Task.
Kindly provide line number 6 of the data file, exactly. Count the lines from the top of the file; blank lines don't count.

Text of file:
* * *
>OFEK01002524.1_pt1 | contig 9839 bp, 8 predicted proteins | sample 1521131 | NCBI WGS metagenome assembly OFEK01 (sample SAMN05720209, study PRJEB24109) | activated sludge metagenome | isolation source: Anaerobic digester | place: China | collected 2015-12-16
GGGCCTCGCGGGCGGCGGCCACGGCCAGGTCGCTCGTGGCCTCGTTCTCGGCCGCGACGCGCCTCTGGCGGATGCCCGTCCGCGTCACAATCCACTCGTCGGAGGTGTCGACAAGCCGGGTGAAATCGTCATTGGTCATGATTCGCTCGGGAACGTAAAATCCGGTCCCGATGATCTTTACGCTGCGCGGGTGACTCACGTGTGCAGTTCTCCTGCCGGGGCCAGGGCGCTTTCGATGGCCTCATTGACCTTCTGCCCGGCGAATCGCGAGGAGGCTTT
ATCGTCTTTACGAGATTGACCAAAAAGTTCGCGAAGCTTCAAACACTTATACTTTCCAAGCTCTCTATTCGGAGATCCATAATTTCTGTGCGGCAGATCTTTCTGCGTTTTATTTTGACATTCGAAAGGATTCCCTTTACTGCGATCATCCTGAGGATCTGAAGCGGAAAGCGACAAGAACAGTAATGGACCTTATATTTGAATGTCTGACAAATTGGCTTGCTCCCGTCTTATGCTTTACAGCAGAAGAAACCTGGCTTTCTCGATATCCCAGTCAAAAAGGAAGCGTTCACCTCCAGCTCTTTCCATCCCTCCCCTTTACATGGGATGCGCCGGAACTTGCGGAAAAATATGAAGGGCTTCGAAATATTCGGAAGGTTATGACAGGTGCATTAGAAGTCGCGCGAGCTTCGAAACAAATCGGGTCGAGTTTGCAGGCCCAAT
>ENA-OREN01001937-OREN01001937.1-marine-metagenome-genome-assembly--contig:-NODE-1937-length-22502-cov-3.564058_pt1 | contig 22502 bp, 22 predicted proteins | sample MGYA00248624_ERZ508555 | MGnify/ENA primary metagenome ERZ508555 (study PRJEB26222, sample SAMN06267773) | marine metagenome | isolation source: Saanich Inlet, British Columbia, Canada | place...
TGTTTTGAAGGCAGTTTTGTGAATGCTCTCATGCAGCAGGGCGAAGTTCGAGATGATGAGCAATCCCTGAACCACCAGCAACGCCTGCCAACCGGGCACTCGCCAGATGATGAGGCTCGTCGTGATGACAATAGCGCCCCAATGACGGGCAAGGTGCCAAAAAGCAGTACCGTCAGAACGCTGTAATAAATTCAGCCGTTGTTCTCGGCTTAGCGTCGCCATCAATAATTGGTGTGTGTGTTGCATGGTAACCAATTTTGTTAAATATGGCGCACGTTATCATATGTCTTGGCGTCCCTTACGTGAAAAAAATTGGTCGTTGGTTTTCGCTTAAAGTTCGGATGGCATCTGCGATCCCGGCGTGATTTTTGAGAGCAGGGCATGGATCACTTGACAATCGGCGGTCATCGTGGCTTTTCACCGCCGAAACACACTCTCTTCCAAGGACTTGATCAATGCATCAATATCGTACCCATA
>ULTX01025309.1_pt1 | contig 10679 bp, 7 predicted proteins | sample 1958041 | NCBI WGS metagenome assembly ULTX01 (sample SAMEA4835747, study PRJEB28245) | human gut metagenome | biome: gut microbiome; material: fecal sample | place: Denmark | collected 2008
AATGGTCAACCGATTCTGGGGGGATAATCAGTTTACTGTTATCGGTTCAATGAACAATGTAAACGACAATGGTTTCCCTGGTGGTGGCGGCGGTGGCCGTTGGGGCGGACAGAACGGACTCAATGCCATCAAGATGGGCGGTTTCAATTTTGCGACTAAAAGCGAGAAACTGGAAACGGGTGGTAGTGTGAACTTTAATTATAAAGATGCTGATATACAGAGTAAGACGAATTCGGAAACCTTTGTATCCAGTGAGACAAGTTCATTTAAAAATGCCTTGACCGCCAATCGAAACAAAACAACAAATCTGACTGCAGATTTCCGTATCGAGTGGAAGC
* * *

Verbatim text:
>ULTX01025309.1_pt1 | contig 10679 bp, 7 predicted proteins | sample 1958041 | NCBI WGS metagenome assembly ULTX01 (sample SAMEA4835747, study PRJEB28245) | human gut metagenome | biome: gut microbiome; material: fecal sample | place: Denmark | collected 2008